Defendant Local 638 has filed a Memorandum in opposition, dated December 4, 1986, taking the position that Plaintiffs' motion for reconsideration should be denied or, in the alternative, the award for prejudgment interest should be vacated.

 Plaintiffs rely on the recent case of E.E.O.C. v. County of Erie, 751 F.2d 79 (2d Cir.1984) in which the Court of Appeals affirmed a district court decision applying the adjusted prime rate in a discrimination case. The Court stated:

 Since the goal of a suit under the FLSA and the Equal Pay Act is to make whole the victims of the unlawful underpayment of wages, and since the adjusted prime rate has been adopted as a good indicator of the value of the use of money, it was well within the discretion of the district court to order that the rate of prejudgment interest to be paid by the defendants on the backpay awards be the adjusted prime rate.

 Here, the goal is to make whole the victims of racial discrimination. This discrimination occurred many years ago, but its victims have yet to be compensated. Therefore, there is ample reason here, as in Erie, to apply the adjusted prime rate in determining prejudgment interest.

 In a recent case in the Eastern District of New York, Orshan v. Macchiarola, 629 F. Supp. 1014 (E.D.N.Y.1986), Judge Neaher followed Erie and applied the adjusted prime rate rather than New York law to prejudgment interest on a jury award. Other recent cases involving discrimination have also applied the adjusted prime rate. EEOC v. Wooster Brush Company Employees Relief Association, 727 F.2d 566, 579 (6th Cir.1984); Association Against Discrimination in Employment, Inc. v. City of Bridgeport, 572 F. Supp. 494 (D.Conn.1983) EEOC v. Pacific Press Publishing Association, 482 F. Supp. 1291, 1319-20 (N.D.Cal.1979), aff'd, 676 F.2d 1272 (9th Cir.1982); Donovan v. Agnew, 552 F. Supp. 1027, 1029 (D.Mass.1982).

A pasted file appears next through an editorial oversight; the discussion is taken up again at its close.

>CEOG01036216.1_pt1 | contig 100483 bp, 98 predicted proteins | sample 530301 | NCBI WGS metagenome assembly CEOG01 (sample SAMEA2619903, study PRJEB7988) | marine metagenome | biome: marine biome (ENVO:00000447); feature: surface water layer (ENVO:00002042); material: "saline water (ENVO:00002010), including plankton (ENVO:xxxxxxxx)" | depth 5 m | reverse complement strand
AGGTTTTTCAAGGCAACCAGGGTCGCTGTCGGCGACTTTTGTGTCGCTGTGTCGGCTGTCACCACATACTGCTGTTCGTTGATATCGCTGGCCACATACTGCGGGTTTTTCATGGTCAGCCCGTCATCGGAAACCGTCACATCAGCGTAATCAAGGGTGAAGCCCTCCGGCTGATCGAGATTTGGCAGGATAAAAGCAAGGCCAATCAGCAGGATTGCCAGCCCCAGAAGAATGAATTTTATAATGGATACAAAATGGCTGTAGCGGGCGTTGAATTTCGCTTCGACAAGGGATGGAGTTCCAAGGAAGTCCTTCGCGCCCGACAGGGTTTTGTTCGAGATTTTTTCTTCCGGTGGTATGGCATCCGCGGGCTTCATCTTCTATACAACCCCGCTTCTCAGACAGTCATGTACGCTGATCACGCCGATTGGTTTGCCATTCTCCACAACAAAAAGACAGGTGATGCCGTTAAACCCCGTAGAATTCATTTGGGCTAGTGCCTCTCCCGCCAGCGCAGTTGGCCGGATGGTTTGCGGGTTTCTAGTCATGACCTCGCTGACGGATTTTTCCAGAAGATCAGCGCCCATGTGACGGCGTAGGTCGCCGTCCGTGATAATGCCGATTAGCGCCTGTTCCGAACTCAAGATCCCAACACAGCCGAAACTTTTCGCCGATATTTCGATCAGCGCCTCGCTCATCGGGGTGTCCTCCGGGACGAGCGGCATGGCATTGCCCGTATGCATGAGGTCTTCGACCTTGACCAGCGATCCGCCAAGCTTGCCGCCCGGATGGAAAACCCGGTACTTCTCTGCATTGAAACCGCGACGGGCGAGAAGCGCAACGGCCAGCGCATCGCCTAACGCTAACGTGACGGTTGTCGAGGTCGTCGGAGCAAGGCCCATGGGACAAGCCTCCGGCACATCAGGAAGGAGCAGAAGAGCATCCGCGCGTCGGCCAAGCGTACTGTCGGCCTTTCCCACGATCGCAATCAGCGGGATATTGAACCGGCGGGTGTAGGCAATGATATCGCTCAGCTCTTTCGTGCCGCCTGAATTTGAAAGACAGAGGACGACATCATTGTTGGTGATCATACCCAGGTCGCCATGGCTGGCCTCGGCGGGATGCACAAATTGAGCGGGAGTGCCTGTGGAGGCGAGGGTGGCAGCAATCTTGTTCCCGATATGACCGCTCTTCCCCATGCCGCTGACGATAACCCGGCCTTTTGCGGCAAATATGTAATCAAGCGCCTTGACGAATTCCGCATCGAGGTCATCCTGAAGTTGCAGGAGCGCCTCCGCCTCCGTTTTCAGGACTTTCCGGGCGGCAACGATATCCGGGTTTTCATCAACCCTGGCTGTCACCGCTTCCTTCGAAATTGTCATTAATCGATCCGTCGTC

Plaintiffs' motion for reconsideration is granted to the extent that each award shall include prejudgment interest at the adjusted prime rate determined in accordance with Title 26, Section 6621 of the United States Code, computed from the concluding date of the gross back pay period to November 30, 1986.

 Settle final judgment accordingly within 10 days.

 It is SO ORDERED.